These images of Clearwater East were taken from over its northern rim looking south east and make a continuous east to west view of the crater from the north. The remnant of the eastern crater rim is visible in the left background in the image at left. The central peak of this crater is underwater at the centre of the lake. I did not want to get too close to those “dangerous to a small airplane” rain cells as I was many hundreds of km away from any civilization and possibly days from rescue.
Clearwater East impact crater - west, looking at the common rim between the two craters (Clearwater east and west).
The severity of the erosion on the rims of the craters is obvious in this image. But still, the common crater rim between Clearwater East (background) and Clearwater West is prominent.

Just to the west of the crater’s common rim we started our exploration of Clearwater West.

Side Notes

RADARSAT radar image of the Sudbury (left) and Lake Wanapetei (right), double impact structures.
Coincidentally, there is another double impact site in the Canadian Shield at Sudbury. The impact that resulted in the Sudbury Impact Structure happened almost two billion years before the nearby Wanapitei Impact Crater impact (right in the image), whereas the Clearwater impacts were simultaneous. (Aerial Radar Courtesy of the Planetary and Space Science Centre at the (Aerial Radar Courtesy of the Planetary and Space Science Centre at the Image courtesy of Earth Impact Database, UNB, 2003.))
Lunar craters, Ritter and Sabine (see text for explanation).
There are a pair of craters, Ritter and Sabine, visible on the moon in the south west corner of Mare Tranquillitatis at 2°N latitude 19°E (lunar coordinates for Ritter Crater). Observing these craters will give you an excellent perspective of the physical size of the Clearwater Craters as these twin craters on the moon are "almost" the exact dimension and orientation of the Clearwater Craters. In other words, an observer on the moon would see the twin Clearwater Impact Structures almost exactly as we see the Ritter/Sabine Craters on the moon from our planet (courtesy NASA)
Richmond Gulf, Quebec.
Le Goulet gap at Richmond Gulf, Quebec
The geology of the Richmond Gulf area, just to the west of the Clearwater Craters, is fascinating!

The left image, taken just to the east of the Richmond Gulf, is typical of the geology of the area.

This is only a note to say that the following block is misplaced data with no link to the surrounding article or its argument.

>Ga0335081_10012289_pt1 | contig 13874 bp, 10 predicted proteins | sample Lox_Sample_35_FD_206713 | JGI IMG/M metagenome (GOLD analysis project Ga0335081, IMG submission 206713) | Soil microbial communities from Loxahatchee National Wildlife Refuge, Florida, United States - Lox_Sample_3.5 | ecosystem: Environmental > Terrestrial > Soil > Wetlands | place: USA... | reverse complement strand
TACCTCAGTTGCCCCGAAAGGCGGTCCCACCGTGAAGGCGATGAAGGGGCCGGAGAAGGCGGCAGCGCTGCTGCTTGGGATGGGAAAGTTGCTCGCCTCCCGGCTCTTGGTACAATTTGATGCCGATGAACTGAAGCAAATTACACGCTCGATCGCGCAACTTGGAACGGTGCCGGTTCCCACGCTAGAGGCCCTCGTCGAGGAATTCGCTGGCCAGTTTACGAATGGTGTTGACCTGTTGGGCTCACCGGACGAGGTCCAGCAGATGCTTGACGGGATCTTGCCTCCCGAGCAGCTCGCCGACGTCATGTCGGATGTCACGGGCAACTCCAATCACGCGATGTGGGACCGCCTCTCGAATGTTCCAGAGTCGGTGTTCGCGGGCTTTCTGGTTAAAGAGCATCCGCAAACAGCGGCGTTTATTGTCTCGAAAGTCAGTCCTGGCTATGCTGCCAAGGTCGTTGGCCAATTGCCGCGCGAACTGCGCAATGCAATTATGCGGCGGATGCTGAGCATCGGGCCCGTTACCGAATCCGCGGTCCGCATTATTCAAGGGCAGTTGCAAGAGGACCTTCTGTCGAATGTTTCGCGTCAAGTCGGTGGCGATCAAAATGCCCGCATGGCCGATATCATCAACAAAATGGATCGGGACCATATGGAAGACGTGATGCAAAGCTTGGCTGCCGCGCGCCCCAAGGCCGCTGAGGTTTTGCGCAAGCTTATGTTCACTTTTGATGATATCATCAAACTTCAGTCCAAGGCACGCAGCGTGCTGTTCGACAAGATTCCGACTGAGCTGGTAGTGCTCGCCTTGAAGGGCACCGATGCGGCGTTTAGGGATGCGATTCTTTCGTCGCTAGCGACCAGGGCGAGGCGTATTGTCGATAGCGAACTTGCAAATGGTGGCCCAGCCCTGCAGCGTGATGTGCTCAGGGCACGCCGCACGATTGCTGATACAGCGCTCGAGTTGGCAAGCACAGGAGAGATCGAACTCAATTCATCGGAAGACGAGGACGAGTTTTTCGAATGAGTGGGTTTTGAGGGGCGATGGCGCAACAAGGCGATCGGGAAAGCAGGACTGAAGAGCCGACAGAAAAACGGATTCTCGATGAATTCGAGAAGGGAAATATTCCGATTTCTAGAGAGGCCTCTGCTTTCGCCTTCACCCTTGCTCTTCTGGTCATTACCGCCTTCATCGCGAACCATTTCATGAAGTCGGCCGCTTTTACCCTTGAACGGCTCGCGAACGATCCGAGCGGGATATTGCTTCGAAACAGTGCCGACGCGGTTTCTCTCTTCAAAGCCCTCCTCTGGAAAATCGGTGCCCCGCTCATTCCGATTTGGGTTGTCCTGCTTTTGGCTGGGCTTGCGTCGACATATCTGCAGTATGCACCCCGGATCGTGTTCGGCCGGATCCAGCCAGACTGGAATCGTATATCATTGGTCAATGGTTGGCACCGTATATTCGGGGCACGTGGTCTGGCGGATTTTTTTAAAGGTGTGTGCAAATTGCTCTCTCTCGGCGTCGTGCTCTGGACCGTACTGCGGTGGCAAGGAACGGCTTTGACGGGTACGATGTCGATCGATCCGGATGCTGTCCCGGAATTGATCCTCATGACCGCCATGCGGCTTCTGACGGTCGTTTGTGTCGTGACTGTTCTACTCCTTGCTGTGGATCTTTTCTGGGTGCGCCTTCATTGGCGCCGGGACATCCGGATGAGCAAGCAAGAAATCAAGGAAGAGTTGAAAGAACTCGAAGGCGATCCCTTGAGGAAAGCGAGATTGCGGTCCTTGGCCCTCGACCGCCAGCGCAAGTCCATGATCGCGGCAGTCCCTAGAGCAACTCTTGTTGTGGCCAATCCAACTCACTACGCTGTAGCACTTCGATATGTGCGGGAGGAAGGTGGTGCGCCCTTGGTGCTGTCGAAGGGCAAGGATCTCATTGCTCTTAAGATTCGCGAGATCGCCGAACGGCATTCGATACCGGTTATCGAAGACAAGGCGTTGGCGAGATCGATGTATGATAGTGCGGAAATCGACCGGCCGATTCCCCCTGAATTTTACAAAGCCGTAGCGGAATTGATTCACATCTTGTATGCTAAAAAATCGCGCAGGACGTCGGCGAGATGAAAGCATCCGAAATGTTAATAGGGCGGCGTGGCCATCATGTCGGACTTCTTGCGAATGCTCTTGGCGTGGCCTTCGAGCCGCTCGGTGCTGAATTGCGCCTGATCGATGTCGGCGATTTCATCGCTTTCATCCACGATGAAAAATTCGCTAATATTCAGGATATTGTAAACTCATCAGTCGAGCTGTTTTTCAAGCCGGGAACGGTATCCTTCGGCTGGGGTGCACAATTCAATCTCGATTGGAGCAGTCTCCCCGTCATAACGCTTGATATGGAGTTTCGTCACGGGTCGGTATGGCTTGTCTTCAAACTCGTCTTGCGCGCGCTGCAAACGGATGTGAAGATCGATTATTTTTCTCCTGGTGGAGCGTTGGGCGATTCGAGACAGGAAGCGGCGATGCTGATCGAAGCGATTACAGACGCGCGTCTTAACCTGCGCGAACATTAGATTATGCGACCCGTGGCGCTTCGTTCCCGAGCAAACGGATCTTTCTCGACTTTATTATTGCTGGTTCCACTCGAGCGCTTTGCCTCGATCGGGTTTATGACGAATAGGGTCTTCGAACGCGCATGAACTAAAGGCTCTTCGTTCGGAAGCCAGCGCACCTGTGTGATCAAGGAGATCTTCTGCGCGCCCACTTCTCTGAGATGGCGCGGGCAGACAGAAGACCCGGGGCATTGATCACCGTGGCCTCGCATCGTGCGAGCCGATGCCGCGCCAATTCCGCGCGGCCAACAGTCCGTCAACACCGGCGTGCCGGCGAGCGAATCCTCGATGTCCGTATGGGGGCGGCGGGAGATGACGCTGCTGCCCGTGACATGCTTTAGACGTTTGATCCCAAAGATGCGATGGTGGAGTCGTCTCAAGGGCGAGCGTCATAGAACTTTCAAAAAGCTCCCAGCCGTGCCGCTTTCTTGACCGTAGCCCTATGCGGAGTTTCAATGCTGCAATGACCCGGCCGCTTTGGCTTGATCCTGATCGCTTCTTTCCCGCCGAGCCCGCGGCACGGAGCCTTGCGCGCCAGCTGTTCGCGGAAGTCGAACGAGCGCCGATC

The right image is facing east through Le Goulet gap connecting Hudson Bay and the Richmond Gulf, in the background.

I just wanted to share this with you.

Possible Multiple Impact

MY HYPOTHESIS: The series of circular features in line (illustrated in the image) from north east of Clearwater Lakes East and West to south west of Kakiattukallak Lake may be related multiple impacts.


Beals, C. S., Ferguson, G. M., & Landau, A., [Scientists Report II.] A Search for Analogies Between Lunar and Terrestrial Topography on Photographs of the Canadian Shield, Part II, Journal of the Royal Astronomical Society of Canada, Vol. 50, p.257-258

Dence, M. R., A comparative structural and petrographic study of probable Canadian meteorite craters. Meteoritics, v. 2, pp. 249-270. 1964.

Dence, M. R., Innes, M.J.S. and Beals,C.S., On the probable meteorite origin of the Clearwater Lakes, Quebec. Journal of the Royal Astronomical Society of Canada, v. 59, pp. 13-22. 1965.

Evans, N. J., Gregoire, D.C., Grieve, R.A.F., Goodfellow, W.D. and Veizer,J., Use of platinum-group elements for impactor identification: Terrestrial impact craters and Cretaceous-Tertiary boundary. Geochemica et Cosmochimica Acta, v. 57, pp. 3737-3748. 1993.

Grieve, R.A.F., Impact Structures in Canada. Geological Association of Canada, 2006.

Melosh, H.J., Stansberry, J. Doublet craters and the tial disruption of binary asteroids [abstract]: Meteoritics, v 26, p. 371-372, 1991.

McDonald, I. Clearwater East impact structure: A re-interpretation of the projectile type using new platinum-group element data from meteorites. Meteoritics & Planetary Science, March 2002

Reimold, W. U., Grieve, R.A.F. and Palme,H., Rb-Sr dating of the impact melt from East Clearwater, Quebec. Contributions to Mineralogy and Petrology, v. 76, pp. 73-76. 1981.

Schmidt, Gerhard; Clues to the nature of the impacting bodies from platinum-group elements (rhenium and gold) in borehole samples from the Clearwater East crater..... Meteoritics and Planetary Science, 1997.

TAGLE, R. and HECHT, L., Geochemical identification of projectiles in impact rocks. Meteoritics & Planetary Science Volume 41, 26 JAN 2010.

Wanless, R. K., Stevens, R.D., Lachance, G.R. and Rimsaite,J.Y.H., Age determinations and geologic studies, Part I. Isotopic ages, Report 5. Geological Survey of Canada Paper 64-17, 126 p. 1964.

Earth Impact Database